Fentanyl Addiction, Side Effects, Withdrawal, Treatment

Fentanyl and Its Deadly Effects

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Fentanyl overdose deaths continue to rise in the United States, leading to a deadly third wave of the opioid epidemic. People with fentanyl addiction are suffering. Learn more about the best treatment for fentanyl addiction, which focuses on its triggers and root causes.

Drug overdose remains one of the most common causes of accidental death in the United States, with nearly 92,000 overdose deaths reported in 2020 that involved an opioid. Over 82% of these deaths involved synthetic opioids, according to the CDC. Although prescription painkillers and heroin are also part of this category of drugs, most opioid overdoses involve synthetic opioids like fentanyl. A sharp rise in fentanyl use caused public health experts to sound the alarm regarding this deadly threat.

Is Fentanyl an Opioid?

Fentanyl is a synthetic opioid, meaning it is produced in a laboratory setting different from heroin, resulting from naturally occurring poppy plants. In medical settings, fentanyl is used as an anesthetic, a powerful painkiller after surgery or cancer-related pain. The medication is 50 to 100 times more potent than morphine, meaning it has full effects. It binds to receptors faster and in much smaller doses than other narcotic opioids.

Brand names for oral forms of fentanyl include Actiq, Fentora, Abstrat, and Onsolis, which come in lozenges, tablets, and film. Fentanyl patches include the brand names Ionsys and Duragesic.

How Long Does Fentanyl Stay in Your System?

Fentanyl patches extend from 12 to 100 micrograms an hour and are usually replaced every 72how long does fentanyl stay in your system hours. The drug breaks down in the liver into norfentanyl and is essentially eliminated by the kidneys.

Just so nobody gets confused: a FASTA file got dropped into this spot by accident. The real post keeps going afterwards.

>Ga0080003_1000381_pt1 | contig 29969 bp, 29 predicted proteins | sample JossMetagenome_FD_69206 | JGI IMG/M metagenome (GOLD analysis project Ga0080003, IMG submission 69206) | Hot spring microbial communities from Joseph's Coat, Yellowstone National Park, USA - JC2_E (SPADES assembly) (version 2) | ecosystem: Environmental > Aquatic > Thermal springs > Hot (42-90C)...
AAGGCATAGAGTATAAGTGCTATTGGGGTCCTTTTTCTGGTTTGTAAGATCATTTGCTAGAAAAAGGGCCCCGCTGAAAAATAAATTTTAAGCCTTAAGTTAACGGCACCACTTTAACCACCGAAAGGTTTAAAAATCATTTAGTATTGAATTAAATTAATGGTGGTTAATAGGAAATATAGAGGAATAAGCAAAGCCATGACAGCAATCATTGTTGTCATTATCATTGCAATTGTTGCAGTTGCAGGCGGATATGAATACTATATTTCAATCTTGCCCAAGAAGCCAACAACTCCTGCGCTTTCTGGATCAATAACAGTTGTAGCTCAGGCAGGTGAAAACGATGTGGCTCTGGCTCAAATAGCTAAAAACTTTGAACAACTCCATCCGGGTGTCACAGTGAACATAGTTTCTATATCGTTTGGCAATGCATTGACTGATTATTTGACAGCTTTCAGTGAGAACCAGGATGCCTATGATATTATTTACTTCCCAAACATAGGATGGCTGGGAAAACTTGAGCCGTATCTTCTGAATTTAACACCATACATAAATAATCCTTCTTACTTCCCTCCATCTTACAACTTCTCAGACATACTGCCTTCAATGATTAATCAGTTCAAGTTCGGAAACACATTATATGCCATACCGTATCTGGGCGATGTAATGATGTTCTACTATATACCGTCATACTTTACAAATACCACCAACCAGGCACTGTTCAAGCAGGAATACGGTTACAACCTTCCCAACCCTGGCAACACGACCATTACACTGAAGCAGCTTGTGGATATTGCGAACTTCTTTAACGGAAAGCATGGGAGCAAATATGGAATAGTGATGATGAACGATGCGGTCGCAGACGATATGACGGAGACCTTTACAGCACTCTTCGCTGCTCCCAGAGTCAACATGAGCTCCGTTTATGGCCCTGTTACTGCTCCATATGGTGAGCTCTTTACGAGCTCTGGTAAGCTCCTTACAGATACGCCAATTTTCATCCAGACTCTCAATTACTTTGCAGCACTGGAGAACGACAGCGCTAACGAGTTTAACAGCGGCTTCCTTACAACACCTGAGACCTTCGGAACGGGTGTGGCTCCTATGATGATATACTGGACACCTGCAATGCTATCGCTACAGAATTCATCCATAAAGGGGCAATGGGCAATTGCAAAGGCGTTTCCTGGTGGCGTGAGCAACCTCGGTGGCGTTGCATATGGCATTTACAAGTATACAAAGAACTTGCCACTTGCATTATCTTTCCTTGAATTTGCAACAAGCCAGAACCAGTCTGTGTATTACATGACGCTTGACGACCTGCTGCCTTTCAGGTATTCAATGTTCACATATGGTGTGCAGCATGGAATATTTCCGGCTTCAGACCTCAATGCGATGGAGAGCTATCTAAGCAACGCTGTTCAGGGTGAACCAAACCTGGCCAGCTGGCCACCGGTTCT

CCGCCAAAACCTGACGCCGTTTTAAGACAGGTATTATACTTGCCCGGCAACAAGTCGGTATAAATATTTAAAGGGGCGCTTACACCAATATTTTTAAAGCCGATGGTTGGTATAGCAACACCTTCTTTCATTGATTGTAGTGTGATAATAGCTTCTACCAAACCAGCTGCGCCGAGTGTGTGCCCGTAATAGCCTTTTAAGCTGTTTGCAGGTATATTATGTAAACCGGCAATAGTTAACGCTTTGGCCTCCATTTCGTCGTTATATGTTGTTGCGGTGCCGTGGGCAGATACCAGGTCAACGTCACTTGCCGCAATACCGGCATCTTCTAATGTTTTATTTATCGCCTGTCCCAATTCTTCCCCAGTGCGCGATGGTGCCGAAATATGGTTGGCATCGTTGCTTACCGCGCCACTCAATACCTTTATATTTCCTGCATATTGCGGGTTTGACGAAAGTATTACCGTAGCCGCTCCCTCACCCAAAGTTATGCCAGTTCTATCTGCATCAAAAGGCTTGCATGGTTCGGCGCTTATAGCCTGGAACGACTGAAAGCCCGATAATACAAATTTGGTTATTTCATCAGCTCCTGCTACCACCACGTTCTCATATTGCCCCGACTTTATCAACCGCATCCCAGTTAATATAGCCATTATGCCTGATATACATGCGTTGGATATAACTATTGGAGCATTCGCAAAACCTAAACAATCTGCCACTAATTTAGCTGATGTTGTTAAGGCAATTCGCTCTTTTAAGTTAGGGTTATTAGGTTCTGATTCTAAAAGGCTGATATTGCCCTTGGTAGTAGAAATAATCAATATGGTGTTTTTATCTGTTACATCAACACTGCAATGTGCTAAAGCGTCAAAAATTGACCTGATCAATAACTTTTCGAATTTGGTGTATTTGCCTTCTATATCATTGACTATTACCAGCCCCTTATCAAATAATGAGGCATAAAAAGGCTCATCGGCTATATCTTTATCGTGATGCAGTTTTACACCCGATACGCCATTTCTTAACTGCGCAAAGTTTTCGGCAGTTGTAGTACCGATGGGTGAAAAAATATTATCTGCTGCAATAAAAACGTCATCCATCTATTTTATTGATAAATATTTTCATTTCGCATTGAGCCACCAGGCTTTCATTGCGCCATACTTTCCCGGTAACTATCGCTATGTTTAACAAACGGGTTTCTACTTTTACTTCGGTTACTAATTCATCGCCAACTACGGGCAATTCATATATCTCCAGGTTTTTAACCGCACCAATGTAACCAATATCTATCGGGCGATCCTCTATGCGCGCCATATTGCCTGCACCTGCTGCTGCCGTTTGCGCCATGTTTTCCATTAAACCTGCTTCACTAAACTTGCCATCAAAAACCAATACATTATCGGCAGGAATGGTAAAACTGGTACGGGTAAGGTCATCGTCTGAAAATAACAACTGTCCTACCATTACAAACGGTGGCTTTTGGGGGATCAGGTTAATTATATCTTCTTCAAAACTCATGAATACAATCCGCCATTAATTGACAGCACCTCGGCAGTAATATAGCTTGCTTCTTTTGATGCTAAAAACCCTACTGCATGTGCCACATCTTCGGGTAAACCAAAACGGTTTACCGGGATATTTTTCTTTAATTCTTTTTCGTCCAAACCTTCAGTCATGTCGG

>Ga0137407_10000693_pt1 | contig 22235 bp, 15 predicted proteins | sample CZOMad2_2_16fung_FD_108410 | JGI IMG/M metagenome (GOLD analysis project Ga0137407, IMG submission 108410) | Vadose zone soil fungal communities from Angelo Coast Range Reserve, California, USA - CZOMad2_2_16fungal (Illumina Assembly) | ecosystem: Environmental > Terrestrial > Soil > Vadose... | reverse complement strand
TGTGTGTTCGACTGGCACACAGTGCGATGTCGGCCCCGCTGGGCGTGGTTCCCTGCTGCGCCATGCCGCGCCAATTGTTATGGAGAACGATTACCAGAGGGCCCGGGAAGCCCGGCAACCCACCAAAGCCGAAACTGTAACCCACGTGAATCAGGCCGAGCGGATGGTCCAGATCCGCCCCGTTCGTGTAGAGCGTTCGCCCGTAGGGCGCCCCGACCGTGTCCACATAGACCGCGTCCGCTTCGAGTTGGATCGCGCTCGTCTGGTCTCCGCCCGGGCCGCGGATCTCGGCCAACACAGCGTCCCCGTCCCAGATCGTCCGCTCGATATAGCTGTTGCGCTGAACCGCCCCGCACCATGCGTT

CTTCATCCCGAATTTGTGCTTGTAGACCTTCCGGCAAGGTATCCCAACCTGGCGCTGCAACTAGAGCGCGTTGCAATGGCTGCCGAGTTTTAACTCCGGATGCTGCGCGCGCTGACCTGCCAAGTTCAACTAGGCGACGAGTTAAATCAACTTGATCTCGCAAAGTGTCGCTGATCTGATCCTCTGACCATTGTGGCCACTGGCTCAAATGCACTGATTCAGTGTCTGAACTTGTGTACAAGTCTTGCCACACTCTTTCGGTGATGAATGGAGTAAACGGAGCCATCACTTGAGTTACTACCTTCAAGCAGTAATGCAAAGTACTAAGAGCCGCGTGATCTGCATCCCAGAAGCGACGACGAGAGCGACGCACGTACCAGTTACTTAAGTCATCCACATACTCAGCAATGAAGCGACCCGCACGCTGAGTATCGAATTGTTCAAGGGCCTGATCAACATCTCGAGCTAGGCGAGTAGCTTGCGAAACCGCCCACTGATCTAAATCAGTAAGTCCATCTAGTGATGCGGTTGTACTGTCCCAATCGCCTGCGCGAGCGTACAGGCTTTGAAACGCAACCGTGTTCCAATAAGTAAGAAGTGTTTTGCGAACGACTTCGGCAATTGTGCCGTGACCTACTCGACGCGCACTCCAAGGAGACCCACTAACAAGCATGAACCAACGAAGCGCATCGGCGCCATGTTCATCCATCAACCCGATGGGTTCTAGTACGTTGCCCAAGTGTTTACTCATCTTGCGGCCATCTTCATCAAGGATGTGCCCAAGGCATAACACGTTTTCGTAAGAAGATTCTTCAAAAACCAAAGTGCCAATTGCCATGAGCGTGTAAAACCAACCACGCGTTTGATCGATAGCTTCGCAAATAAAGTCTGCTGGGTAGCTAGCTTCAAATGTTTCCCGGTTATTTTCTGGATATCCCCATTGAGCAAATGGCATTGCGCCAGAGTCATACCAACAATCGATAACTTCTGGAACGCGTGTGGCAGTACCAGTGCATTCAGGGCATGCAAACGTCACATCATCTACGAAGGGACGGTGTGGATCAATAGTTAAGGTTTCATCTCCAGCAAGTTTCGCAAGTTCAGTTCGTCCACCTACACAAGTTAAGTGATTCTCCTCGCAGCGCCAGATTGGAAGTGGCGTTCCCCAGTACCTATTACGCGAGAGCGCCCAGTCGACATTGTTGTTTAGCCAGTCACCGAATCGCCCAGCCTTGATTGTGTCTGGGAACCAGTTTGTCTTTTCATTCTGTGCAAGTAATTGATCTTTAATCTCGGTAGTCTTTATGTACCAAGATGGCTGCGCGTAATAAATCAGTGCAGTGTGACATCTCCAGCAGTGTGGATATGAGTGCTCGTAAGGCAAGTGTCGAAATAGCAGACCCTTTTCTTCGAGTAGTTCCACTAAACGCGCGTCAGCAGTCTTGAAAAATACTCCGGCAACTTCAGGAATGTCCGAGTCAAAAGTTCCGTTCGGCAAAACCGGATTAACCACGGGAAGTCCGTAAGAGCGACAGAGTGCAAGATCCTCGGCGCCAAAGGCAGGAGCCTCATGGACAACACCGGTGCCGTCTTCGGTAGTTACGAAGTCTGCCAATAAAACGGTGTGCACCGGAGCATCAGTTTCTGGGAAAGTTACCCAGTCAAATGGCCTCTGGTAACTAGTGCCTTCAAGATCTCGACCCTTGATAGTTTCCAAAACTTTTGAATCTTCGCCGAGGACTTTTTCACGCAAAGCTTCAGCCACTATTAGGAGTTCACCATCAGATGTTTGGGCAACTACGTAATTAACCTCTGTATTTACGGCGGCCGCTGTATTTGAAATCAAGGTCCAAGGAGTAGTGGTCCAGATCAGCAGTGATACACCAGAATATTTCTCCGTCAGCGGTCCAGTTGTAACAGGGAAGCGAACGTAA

Studies show that norfentanyl can be detected for up to four days after last use. Drug tests are standard via urine, hair, and blood.

Here are some expected detection times:

  • A blood test is usually positive for fentanyl between five and 48 hours after the last use.
  • The urine you usually can test positive within one and three days after the last time you used it. Although, with the new strands of fentanyl crossing our borders, the length of time might be much longer. 
  • Hair tests are limited and not commonly used, and they can detect fentanyl for up to three months.

False Positive Testing

Some medications, including Benadryl (diphenhydramine), can trigger a false positive for fentanyl. If you have recently taken Benadryl or any other drugs, let the testing lab know because different substances can compromise your results. 


Opioid Crisis

Fentanyl Addiction and Overdose Deaths

newspaper with an article on opioid crisisFentanyl is used to represent only a tiny fraction of opioid overdoses. In the 1990s, prescription painkillers like oxycodone (Oxycontin, Percocet) or hydrocodone (Vicodin) were the primary drivers of fatal opioid overdoses. The extremely high number of overdoses began to change as the CDC changed its prescribing guidelines for medical providers.

People struggling with opiate addiction began to turn to heroin and synthetic opioids instead. For example, West Virginia, which is at the heart of the opioid epidemic, showed a sharp increase in fentanyl-related deaths. Comparing 2005-2014 to 2015-2017, deaths involving prescription opioids decreased by 75%. Meanwhile, fentanyl-related deaths jumped up by 122% over the same period. This trend rapidly spread across the country.